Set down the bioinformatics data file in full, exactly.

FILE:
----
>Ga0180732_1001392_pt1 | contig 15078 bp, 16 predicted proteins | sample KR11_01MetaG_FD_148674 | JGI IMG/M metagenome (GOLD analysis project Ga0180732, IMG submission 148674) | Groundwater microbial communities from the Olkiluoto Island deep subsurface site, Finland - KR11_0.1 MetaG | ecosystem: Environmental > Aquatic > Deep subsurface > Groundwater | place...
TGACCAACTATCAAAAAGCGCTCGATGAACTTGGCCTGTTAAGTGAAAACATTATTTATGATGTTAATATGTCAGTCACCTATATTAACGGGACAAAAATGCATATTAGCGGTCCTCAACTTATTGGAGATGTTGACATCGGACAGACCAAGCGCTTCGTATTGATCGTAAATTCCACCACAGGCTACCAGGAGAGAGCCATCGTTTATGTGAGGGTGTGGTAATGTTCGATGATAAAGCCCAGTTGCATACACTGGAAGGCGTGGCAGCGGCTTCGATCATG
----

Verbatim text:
>Ga0180732_1001392_pt1 | contig 15078 bp, 16 predicted proteins | sample KR11_01MetaG_FD_148674 | JGI IMG/M metagenome (GOLD analysis project Ga0180732, IMG submission 148674) | Groundwater microbial communities from the Olkiluoto Island deep subsurface site, Finland - KR11_0.1 MetaG | ecosystem: Environmental > Aquatic > Deep subsurface > Groundwater | place...
TGACCAACTATCAAAAAGCGCTCGATGAACTTGGCCTGTTAAGTGAAAACATTATTTATGATGTTAATATGTCAGTCACCTATATTAACGGGACAAAAATGCATATTAGCGGTCCTCAACTTATTGGAGATGTTGACATCGGACAGACCAAGCGCTTCGTATTGATCGTAAATTCCACCACAGGCTACCAGGAGAGAGCCATCGTTTATGTGAGGGTGTGGTAATGTTCGATGATAAAGCCCAGTTGCATACACTGGAAGGCGTGGCAGCGGCTTCGATCATG